Since 2006, the NM State Legislature has been funding the development of GE chile on behalf of the NM Chile Association. This GE chile will be the first GE crop in the world to be eaten fresh, and whose seeds More >

North and South Come Together in the West to Teach Traditional Living Practices

Kahneratokwas

Plant geneticist Emigdio Ballon, Quechua from Bolivia, and Lorraine Gray, a Mohawk from New York, recognized for her revival of traditional agriculture in the Northeast, have come together in Northern New Mexico to co-found the Four Bridges Traveling Permaculture Institute. The establishment of this non-profit organization formalizes the work the couple has been doing for years in New York, New Mexico, Central and South America. Four Bridges is establishing a network of people to address global issues on the community level. Their approach is to accomplish this by first addressing poverty and the lack of healthy sustainable living practices. Currently More >

SFCC Biofuels Class provides fuel for 28,000-mile World’s Record Driving Attempt

Charles Bensinger

Thursday, Jan 28th. There were already four inches of snow on the ground, and the white stuff kept falling at a vigorous pace. I was happy to be inside and not going anywhere. Then came the phone call. The young woman introduced herself as Cloe. She asked if I could provide her with biodiesel or vegetable oil, as she was currently undertaking a cross-country journey seeking to establish the world’s record for distance traveled by a car using only alternative fuels.

She apologized for the short notice, but she needed to refuel as soon as possible. She and her partner More >

Dreaming New Mexico – An Age of Local Foodsheds & A Fair Trade State – Part 2

What is our dream relationship to food and the food system that feeds us? Imagine the year is 2025 and we’ve done everything right. What might New Mexico’s food system look like? The Dreaming New Mexico project engaged with many involved citizen-experts, gathered data and researched neglected topics. We conjured the poster map as a celebratory understanding of contemporary agrarian life, custom-designed a Big Picture of “Food in the Land of Enchantment” and distilled a complex tangle of topics into a long, single-sentence shared dream.

DREAM. A future food system that nourishes all New Mexican citizens, especially the food insecure: with More >

Desalination: More Issues Emerge In The Waiting Game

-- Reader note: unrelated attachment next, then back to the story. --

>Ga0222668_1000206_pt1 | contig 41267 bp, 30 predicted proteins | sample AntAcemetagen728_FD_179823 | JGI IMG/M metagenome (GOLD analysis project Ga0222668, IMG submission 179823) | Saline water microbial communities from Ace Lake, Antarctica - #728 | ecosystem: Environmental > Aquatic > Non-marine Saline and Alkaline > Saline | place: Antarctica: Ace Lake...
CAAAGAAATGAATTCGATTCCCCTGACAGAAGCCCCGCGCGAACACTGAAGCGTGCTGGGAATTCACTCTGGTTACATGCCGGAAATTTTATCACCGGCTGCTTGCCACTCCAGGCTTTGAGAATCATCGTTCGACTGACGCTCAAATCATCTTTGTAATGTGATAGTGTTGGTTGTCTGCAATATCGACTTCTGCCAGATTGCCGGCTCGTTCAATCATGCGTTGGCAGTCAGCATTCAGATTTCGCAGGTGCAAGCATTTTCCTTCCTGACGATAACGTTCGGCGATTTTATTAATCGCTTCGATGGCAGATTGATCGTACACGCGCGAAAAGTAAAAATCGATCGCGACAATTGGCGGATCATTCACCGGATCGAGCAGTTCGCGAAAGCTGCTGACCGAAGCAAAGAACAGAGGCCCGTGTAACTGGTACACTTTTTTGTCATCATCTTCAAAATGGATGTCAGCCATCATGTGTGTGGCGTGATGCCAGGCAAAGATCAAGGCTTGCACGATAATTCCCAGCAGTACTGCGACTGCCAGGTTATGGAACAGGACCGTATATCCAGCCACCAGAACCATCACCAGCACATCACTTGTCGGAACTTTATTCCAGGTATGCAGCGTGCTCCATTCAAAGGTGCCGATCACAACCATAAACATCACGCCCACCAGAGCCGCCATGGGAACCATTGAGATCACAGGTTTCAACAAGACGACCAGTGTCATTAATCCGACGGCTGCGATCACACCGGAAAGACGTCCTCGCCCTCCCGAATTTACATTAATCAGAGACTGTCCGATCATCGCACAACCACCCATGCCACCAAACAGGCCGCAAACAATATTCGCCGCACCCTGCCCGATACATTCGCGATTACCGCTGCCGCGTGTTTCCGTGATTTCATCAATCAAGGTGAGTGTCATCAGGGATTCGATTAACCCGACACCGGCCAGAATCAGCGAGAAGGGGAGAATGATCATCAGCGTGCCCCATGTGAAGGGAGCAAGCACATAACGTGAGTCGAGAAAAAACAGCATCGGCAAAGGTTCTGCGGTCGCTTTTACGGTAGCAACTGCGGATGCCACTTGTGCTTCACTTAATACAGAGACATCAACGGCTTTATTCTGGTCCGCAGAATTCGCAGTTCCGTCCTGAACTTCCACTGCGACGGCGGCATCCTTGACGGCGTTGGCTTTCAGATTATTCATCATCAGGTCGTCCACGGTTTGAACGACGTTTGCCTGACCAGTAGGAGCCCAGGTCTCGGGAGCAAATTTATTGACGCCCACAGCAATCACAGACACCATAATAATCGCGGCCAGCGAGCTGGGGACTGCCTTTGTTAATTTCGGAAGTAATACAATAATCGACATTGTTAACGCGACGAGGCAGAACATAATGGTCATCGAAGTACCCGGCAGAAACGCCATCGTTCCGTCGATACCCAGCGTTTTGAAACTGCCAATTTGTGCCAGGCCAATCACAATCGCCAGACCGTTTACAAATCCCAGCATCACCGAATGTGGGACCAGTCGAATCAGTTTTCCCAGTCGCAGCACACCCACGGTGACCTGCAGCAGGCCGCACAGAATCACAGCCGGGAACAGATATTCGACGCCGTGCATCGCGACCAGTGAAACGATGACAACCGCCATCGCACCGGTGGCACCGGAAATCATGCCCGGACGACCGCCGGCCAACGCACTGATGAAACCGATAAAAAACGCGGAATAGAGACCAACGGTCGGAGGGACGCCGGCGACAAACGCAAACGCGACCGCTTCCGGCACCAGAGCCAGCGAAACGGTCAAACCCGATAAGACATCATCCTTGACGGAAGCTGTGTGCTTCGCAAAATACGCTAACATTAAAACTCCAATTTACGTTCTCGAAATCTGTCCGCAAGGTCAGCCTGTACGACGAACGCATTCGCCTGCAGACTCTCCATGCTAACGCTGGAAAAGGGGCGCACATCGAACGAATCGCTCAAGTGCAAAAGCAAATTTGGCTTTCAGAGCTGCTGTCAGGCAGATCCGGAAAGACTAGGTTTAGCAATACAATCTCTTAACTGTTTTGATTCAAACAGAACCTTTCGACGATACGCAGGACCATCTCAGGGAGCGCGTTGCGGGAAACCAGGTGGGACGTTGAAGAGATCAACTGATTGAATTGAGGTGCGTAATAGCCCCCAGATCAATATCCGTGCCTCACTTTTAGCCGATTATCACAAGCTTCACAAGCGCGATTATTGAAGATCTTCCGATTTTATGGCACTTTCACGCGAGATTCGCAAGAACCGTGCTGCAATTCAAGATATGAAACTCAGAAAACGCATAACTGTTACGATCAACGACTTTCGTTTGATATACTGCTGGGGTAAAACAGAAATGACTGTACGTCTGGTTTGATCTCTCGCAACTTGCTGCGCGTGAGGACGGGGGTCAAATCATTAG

Joan E. Price South Central New Mexico Correspondent

In spite of a bitterly contested district court ruling against ranchers and farmers that awarded Alamogordo some 4,000 acre-feet per year of brackish water 27 miles to the north for municipal use, residents still await approval of the final Environmental Impact Statement after the public comment period. They will be waiting longer. As the first municipality in the state to build a desalination plant, a number of issues must still be resolved if the city stays with its projected growth rates.

Six years ago, the hopeful city received a loan of $27 million from More >

Children Explore Farm Food

Beneficial Farms CSA families have fun trying new foods together Amy Hetager

Quince is Jonas’ favorite jam; pomegranate seeds satisfy a craving for candy; and a favorite morning treat is an egg and Swiss chard breakfast pizza — as long as the eggs are from the farm. Jonas is Annette Kaare-Rasmussen’s 11-year-old son who enjoys the opportunity to discover food from local farms. The Kaare-Rasmussen family of five; including Jakob, 9 and Jonatan, 5 are members of the Beneficial Farms Community Supported Agriculture program, where they receive a pre-paid weekly share of regionally grown fruits and vegetables. Through the CSA, they More >

One Way To Conserve on the Ranch and Farm

Doug Pushard Agriculture and ranching consume a substantial amount of potable and pumped water around the country, and to some extent in Northern New Mexico. In some areas of the US, farms and livestock consume up to 60% of overall water use. This water is usually either clean, highly processed potable water or well water pumped from precious underground aquifers. This is not a great use for this water, given that a cheaper, better and proven alternative is readily at hand. Rainwater is FREE and sometimes very plentiful even in the arid Southwest. It is no wonder its use is More >